Who Is Eligible for a Non-Disclosure Order in Texas?

When most people consider the possibility of being convicted of a crime, their immediate concern is usually a potential penalty such as incarceration or a fine. However, it is important to remember that the consequences of a criminal conviction can affect your life in an ongoing way, even after you have served your sentence and paid the fine.

non-disclosure orderA criminal conviction in Texas carries a lot of collateral consequences. For example, those with a criminal history may have a difficult time when applying for jobs, loans, and housing. As a result, you may face significant and permanent restrictions on your liberties if you have a criminal record.

The silver lining is that in Texas, some crimes qualify for an Order of Non-Disclosure if the person who received the conviction meets the requirements.

What Is a Non-Disclosure Order?

The phrase “Order of Non-Disclosure” might sound a lot like a “Non-Disclosure Agreement” (NDA), but the two concepts are not actually related in any way. While a non-disclosure agreement prohibits an individual from revealing details about certain business proceedings or intellectual property, a non-disclosure order is a way of sealing part of your criminal record.

An Order of Non-Disclosure is a court-issued prohibition on the ability of the following public entities to disclose or share certain criminal records:

  • Police departments
  • Law enforcement agencies
  • Jails, prisons, and other detention facilities
  • Courts, including clerks of the court

Furthermore, if you have received a non-disclosure order, you do not have to disclose criminal offenses that are sealed under that order when applying for employment.

Yet it is important to remember that any given Order of Non-Disclosure will only cover one offense. You must petition the court for multiple non-disclosure orders if you have multiple offenses on your record.

Types of Non-Disclosure in Texas

The state of Texas recognizes several types of non-disclosure orders, and each one has its own requirements. The different forms an Order of Non-Disclosure can take include:

  • Deferred adjudication community supervision (DACS) for non-violent misdemeanors
  • DACS for misdemeanors and felonies
  • DACS for driving while intoxicated (DWI) misdemeanors
  • Community supervision after a conviction of misdemeanors
  • Community supervision after a conviction for DWI
  • Victims of person trafficking or compelling prostitution
  • Conviction of certain misdemeanors
  • Conviction of certain DWI
  • Completion of a Veteran’s Treatment Court Program
  • Non-Disclosure for completing a Veteran’s Reemployment Program

Because the eligibility requirements for each of these types of non-disclosure order are different, you should consult with an experienced Texas criminal defense attorney to help you understand whether you qualify and how to secure a non-disclosure order.

Ineligibility for an Order of Non-Disclosure in Texas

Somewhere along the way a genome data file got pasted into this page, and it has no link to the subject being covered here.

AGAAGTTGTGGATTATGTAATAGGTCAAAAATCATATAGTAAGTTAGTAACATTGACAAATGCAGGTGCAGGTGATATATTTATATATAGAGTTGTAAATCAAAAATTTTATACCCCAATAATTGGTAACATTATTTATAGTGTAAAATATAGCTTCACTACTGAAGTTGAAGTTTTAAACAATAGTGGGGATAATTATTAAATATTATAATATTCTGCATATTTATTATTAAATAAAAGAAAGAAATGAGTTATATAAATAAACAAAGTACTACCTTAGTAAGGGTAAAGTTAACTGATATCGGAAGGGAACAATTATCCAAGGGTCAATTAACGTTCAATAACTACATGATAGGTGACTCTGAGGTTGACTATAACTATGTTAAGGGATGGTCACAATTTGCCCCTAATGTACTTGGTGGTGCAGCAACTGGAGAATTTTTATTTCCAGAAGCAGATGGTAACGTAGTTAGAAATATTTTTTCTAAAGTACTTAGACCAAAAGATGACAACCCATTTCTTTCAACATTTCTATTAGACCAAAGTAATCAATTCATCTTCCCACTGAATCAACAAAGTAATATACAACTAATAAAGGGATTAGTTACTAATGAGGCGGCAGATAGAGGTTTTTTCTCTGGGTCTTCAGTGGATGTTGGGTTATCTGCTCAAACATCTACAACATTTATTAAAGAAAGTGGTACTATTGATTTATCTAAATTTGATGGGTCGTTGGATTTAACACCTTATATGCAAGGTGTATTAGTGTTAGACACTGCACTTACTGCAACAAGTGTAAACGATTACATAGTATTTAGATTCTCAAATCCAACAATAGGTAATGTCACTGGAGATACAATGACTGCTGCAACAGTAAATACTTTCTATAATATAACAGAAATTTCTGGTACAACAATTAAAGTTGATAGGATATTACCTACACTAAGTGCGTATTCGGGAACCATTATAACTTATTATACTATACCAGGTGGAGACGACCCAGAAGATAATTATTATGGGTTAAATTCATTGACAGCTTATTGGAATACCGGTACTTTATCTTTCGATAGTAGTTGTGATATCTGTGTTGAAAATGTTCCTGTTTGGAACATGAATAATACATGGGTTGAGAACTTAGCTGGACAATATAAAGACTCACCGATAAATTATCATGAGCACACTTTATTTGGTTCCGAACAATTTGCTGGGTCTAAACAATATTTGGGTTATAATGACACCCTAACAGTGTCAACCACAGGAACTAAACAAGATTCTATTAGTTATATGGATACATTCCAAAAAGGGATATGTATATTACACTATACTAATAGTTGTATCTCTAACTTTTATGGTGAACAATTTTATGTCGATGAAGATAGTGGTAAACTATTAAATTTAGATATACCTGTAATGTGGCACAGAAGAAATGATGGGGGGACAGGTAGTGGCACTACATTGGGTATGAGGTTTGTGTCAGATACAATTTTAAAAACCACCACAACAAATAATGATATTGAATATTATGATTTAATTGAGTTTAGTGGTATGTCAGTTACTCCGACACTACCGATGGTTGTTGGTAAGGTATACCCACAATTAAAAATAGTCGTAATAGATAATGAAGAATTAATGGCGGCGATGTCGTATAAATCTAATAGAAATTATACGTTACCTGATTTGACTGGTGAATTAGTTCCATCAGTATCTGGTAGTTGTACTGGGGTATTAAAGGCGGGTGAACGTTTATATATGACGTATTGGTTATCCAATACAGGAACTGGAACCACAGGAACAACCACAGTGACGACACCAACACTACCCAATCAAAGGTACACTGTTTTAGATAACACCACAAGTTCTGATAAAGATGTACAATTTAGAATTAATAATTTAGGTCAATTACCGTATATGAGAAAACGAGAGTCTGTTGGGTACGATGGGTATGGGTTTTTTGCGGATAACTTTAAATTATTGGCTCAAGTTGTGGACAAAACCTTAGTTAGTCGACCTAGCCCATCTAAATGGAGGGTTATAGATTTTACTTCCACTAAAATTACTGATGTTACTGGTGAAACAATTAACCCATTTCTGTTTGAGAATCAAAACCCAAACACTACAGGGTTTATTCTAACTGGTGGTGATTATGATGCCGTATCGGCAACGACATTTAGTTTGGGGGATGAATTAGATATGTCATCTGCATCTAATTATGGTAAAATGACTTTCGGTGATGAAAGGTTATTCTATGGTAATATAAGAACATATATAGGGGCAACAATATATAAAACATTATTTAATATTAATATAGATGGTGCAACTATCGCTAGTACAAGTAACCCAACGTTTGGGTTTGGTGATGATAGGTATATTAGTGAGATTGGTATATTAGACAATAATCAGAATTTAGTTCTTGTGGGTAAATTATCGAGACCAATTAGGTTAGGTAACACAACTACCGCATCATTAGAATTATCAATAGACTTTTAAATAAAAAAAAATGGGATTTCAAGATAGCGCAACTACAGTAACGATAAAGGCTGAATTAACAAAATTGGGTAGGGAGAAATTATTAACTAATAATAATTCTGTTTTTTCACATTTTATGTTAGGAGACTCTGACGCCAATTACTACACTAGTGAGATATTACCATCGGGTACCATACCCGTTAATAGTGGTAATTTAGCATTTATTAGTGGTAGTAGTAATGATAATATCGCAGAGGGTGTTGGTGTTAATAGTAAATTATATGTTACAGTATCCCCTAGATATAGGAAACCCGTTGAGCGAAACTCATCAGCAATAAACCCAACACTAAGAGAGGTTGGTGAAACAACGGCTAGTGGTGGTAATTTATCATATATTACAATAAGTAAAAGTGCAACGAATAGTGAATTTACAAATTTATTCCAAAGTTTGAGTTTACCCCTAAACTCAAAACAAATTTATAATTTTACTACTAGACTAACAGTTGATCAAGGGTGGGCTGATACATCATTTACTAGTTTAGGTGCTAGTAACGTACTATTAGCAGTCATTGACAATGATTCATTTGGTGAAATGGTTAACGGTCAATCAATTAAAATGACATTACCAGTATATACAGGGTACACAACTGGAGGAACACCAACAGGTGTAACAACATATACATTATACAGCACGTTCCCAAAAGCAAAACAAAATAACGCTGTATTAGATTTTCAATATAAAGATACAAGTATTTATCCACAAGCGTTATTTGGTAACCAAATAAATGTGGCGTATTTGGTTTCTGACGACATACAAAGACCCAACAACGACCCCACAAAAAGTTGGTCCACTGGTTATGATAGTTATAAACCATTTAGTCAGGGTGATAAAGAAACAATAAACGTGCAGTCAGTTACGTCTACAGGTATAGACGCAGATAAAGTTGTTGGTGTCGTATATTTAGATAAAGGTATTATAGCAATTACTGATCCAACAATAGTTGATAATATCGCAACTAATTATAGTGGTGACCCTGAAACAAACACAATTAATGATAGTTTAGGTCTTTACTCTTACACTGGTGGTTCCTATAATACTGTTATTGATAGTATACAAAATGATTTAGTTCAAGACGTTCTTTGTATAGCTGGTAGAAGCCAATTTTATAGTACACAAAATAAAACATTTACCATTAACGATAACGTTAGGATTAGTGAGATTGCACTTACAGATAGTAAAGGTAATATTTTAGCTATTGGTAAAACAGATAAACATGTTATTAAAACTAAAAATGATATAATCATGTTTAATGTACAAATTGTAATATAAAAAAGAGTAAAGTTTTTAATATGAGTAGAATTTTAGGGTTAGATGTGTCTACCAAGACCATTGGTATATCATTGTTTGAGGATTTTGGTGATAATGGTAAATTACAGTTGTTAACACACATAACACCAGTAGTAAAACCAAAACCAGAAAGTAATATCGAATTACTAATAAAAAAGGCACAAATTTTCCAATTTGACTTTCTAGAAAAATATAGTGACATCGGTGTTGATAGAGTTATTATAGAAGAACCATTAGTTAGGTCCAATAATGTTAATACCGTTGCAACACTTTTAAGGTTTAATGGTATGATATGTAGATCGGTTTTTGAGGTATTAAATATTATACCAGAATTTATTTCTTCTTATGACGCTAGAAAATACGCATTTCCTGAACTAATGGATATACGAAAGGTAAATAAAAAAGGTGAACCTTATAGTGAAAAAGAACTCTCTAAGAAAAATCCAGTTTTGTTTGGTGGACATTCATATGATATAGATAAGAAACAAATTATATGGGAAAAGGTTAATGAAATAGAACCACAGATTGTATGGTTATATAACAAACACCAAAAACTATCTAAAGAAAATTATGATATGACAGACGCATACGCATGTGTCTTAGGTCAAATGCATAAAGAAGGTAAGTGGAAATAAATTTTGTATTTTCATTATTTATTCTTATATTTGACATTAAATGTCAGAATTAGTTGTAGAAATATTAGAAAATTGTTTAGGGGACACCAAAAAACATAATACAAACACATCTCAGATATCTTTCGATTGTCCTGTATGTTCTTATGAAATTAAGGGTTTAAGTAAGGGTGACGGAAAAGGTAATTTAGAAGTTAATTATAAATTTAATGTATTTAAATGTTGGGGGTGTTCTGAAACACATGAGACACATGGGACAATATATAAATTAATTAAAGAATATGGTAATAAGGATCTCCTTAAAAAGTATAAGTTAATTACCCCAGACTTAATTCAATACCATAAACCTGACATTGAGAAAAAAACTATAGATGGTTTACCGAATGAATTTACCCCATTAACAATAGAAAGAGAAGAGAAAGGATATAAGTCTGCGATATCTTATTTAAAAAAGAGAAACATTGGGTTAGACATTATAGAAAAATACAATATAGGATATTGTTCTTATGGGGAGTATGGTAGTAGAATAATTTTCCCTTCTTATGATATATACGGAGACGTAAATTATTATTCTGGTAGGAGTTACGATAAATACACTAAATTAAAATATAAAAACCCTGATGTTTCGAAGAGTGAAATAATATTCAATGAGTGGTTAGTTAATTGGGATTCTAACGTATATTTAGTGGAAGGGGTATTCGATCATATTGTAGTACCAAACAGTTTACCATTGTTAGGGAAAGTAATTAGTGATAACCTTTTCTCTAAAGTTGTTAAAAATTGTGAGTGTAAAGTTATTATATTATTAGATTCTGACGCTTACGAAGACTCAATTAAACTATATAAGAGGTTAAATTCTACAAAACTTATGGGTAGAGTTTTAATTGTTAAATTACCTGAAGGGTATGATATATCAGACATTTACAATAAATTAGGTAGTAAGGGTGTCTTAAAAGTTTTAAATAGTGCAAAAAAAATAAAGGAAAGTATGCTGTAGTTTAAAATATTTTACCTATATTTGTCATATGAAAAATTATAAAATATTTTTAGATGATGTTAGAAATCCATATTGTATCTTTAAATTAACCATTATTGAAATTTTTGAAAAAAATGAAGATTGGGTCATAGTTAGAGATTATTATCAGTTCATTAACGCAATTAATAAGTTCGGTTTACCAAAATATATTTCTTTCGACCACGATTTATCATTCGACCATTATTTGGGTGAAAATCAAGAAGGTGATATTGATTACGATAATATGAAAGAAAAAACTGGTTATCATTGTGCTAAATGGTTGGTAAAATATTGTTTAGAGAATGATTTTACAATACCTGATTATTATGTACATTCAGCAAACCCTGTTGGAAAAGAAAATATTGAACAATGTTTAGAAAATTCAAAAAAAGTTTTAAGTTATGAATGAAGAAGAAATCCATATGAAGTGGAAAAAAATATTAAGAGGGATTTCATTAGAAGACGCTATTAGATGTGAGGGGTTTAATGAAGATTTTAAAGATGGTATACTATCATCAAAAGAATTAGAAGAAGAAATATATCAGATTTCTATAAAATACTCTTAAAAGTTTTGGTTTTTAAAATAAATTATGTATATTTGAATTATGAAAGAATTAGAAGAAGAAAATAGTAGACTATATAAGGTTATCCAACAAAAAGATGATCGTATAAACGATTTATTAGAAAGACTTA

If you have been placed on deferred adjudication or have been convicted of certain crimes, you will not be eligible for an Order of Non-Disclosure in Texas. These crimes include:

  • Murder
  • Capital murder
  • Sexual assault or any other offense that requires you to register as a sex offender
  • Stalking
  • Aggravated kidnapping
  • Human trafficking
  • Family violence offenses
  • Violations of court orders issued for sexual assault, stalking, trafficking, family violence, or abuse
  • Abandoning or endangering a child
  • Injuring a child, elderly, or disabled person

Furthermore, if you are charged with or convicted of any criminal offense during the waiting period required to file a petition of the Order of Non-Disclosure (two years after the dismissal and discharge of the criminal offense), you will not be eligible to obtain the order.

Documents Needed to File a Non-Disclosure Order Petition

To file a petition for an Order of Non-Disclosure, you will need to produce one or more of the following documents:

  • Documentation of the judgment in your criminal case
  • Evidence that your case was reduced to a deferred adjudication period, confinement, or probation
  • Evidence that you have completed your deferred adjudication, confinement, or probation
  • Evidence that the criminal proceedings against you were dismissed and you were discharged
  • Evidence that the judge set aside the verdict or dismissal of a complaint, accusation, or indictment against you

Contact an Experienced Dallas Criminal Defense Attorney

non-disclosure orderUnderstanding the eligibility requirements for receiving a non-disclosure order in Texas can feel complicated and overwhelming. The experienced Dallas criminal defense attorneys at The Law Offices of Mark T. Lassiter can help you determine whether you are eligible. Our skilled legal team can also assist you in gathering the necessary documents if you choose to file a petition for an Order of Non-Disclosure.

Don’t let a criminal conviction remain on your record unnecessarily. Call us today at (214) 845-7007 or contact us online to start taking steps toward putting your criminal history behind you. Our results speak for themselves.

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